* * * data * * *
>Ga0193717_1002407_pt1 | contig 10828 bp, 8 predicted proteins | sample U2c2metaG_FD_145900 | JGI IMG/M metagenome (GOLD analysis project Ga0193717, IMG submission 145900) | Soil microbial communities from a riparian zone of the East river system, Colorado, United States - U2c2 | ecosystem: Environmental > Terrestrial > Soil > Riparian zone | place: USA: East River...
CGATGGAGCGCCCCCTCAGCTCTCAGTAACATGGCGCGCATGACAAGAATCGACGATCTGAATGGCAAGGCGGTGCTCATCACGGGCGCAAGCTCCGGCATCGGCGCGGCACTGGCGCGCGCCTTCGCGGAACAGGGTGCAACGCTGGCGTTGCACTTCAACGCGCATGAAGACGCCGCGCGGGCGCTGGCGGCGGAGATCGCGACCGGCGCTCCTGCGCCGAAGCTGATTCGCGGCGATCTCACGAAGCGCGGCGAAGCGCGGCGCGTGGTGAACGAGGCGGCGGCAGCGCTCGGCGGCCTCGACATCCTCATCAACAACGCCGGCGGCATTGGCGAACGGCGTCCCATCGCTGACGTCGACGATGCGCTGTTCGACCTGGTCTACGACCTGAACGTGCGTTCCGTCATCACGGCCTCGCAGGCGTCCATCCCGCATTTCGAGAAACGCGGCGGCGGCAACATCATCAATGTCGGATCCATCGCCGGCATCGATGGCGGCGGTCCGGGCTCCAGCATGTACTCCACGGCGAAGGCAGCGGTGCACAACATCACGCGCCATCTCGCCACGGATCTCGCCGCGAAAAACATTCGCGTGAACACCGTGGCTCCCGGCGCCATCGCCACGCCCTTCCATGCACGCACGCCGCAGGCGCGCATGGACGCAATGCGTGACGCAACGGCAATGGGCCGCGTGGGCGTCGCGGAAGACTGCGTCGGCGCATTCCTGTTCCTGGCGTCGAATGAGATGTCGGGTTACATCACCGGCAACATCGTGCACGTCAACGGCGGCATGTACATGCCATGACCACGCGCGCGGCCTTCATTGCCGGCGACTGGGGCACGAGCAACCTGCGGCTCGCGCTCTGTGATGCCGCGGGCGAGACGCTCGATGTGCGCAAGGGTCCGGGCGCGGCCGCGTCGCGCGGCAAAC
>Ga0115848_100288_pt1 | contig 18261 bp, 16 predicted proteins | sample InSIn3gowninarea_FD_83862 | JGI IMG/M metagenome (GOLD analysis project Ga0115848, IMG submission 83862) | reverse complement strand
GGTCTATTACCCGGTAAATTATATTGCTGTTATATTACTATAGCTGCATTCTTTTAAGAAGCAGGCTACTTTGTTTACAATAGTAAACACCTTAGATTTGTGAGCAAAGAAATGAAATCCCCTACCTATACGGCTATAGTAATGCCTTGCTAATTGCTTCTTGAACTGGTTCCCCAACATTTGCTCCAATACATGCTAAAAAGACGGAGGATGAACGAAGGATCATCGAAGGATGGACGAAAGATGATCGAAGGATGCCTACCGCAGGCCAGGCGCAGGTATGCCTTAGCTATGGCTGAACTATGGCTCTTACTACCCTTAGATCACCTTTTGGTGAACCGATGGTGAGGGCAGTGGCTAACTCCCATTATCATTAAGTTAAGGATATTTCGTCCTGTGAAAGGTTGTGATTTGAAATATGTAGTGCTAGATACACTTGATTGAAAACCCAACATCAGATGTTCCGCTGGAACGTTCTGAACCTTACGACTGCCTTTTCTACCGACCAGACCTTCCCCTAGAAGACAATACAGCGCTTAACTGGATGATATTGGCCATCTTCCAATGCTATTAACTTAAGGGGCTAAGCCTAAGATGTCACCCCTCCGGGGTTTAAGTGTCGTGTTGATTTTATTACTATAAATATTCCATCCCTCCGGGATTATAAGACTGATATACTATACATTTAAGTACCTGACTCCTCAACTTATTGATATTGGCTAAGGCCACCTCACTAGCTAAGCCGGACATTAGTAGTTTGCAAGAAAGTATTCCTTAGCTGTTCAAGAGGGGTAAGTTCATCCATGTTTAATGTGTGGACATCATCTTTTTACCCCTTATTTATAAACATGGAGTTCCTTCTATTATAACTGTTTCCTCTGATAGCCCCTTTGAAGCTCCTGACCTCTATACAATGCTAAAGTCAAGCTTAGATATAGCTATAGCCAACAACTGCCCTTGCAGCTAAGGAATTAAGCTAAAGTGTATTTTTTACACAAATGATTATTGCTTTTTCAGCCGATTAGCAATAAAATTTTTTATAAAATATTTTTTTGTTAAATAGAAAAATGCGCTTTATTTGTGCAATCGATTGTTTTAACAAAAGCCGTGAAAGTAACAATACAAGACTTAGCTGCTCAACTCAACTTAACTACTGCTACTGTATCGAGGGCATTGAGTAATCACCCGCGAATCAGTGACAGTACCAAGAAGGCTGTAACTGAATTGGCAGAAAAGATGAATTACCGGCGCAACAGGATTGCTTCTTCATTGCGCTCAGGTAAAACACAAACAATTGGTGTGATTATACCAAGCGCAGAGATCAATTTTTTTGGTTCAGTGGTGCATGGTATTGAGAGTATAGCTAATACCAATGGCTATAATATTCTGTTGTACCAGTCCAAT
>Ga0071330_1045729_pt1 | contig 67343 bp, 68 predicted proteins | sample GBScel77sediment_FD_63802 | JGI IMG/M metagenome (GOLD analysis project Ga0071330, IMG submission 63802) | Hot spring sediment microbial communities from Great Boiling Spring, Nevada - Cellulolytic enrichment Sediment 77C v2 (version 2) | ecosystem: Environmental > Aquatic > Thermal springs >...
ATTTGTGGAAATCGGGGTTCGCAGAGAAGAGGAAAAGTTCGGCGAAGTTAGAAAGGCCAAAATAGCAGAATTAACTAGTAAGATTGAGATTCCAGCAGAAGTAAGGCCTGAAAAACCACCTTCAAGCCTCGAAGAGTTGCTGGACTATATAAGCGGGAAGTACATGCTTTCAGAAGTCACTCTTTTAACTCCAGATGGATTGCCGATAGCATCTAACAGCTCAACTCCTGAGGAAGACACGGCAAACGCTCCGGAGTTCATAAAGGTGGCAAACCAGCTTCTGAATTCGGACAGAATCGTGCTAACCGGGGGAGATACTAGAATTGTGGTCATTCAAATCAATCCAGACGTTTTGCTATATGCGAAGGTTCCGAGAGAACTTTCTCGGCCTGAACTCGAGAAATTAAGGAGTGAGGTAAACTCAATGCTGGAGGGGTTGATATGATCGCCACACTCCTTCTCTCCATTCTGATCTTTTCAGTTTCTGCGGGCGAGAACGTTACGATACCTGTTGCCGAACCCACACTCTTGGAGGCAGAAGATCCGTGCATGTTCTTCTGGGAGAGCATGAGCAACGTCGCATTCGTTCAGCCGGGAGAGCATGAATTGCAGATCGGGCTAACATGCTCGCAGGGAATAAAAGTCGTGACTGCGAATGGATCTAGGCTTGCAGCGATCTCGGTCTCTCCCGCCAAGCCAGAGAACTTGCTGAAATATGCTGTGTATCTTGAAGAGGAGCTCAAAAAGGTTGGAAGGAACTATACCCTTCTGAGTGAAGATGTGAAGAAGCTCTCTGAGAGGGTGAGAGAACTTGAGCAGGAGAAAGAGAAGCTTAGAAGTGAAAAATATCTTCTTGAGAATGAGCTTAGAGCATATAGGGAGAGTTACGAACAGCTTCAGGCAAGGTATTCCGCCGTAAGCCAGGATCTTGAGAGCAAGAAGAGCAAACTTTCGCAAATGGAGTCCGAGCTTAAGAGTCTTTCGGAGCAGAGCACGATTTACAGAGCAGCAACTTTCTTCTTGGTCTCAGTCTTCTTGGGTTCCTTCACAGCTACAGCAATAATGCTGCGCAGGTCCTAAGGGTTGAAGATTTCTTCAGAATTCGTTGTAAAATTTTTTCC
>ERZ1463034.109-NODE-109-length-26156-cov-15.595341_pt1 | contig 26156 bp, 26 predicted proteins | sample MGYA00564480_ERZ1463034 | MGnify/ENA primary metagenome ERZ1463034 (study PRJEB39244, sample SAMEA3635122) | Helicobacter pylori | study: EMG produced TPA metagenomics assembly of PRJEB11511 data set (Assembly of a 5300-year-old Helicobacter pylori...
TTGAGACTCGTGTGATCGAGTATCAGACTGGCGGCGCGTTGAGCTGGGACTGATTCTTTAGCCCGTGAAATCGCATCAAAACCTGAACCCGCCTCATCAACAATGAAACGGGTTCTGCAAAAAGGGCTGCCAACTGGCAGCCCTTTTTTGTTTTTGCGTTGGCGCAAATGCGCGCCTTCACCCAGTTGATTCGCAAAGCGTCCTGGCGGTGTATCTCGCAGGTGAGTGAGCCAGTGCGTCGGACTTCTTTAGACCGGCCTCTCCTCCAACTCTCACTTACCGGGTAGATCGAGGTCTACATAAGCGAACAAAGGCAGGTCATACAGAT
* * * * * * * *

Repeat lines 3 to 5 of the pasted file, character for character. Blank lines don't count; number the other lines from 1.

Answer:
>Ga0115848_100288_pt1 | contig 18261 bp, 16 predicted proteins | sample InSIn3gowninarea_FD_83862 | JGI IMG/M metagenome (GOLD analysis project Ga0115848, IMG submission 83862) | reverse complement strand
GGTCTATTACCCGGTAAATTATATTGCTGTTATATTACTATAGCTGCATTCTTTTAAGAAGCAGGCTACTTTGTTTACAATAGTAAACACCTTAGATTTGTGAGCAAAGAAATGAAATCCCCTACCTATACGGCTATAGTAATGCCTTGCTAATTGCTTCTTGAACTGGTTCCCCAACATTTGCTCCAATACATGCTAAAAAGACGGAGGATGAACGAAGGATCATCGAAGGATGGACGAAAGATGATCGAAGGATGCCTACCGCAGGCCAGGCGCAGGTATGCCTTAGCTATGGCTGAACTATGGCTCTTACTACCCTTAGATCACCTTTTGGTGAACCGATGGTGAGGGCAGTGGCTAACTCCCATTATCATTAAGTTAAGGATATTTCGTCCTGTGAAAGGTTGTGATTTGAAATATGTAGTGCTAGATACACTTGATTGAAAACCCAACATCAGATGTTCCGCTGGAACGTTCTGAACCTTACGACTGCCTTTTCTACCGACCAGACCTTCCCCTAGAAGACAATACAGCGCTTAACTGGATGATATTGGCCATCTTCCAATGCTATTAACTTAAGGGGCTAAGCCTAAGATGTCACCCCTCCGGGGTTTAAGTGTCGTGTTGATTTTATTACTATAAATATTCCATCCCTCCGGGATTATAAGACTGATATACTATACATTTAAGTACCTGACTCCTCAACTTATTGATATTGGCTAAGGCCACCTCACTAGCTAAGCCGGACATTAGTAGTTTGCAAGAAAGTATTCCTTAGCTGTTCAAGAGGGGTAAGTTCATCCATGTTTAATGTGTGGACATCATCTTTTTACCCCTTATTTATAAACATGGAGTTCCTTCTATTATAACTGTTTCCTCTGATAGCCCCTTTGAAGCTCCTGACCTCTATACAATGCTAAAGTCAAGCTTAGATATAGCTATAGCCAACAACTGCCCTTGCAGCTAAGGAATTAAGCTAAAGTGTATTTTTTACACAAATGATTATTGCTTTTTCAGCCGATTAGCAATAAAATTTTTTATAAAATATTTTTTTGTTAAATAGAAAAATGCGCTTTATTTGTGCAATCGATTGTTTTAACAAAAGCCGTGAAAGTAACAATACAAGACTTAGCTGCTCAACTCAACTTAACTACTGCTACTGTATCGAGGGCATTGAGTAATCACCCGCGAATCAGTGACAGTACCAAGAAGGCTGTAACTGAATTGGCAGAAAAGATGAATTACCGGCGCAACAGGATTGCTTCTTCATTGCGCTCAGGTAAAACACAAACAATTGGTGTGATTATACCAAGCGCAGAGATCAATTTTTTTGGTTCAGTGGTGCATGGTATTGAGAGTATAGCTAATACCAATGGCTATAATATTCTGTTGTACCAGTCCAAT
>Ga0071330_1045729_pt1 | contig 67343 bp, 68 predicted proteins | sample GBScel77sediment_FD_63802 | JGI IMG/M metagenome (GOLD analysis project Ga0071330, IMG submission 63802) | Hot spring sediment microbial communities from Great Boiling Spring, Nevada - Cellulolytic enrichment Sediment 77C v2 (version 2) | ecosystem: Environmental > Aquatic > Thermal springs >...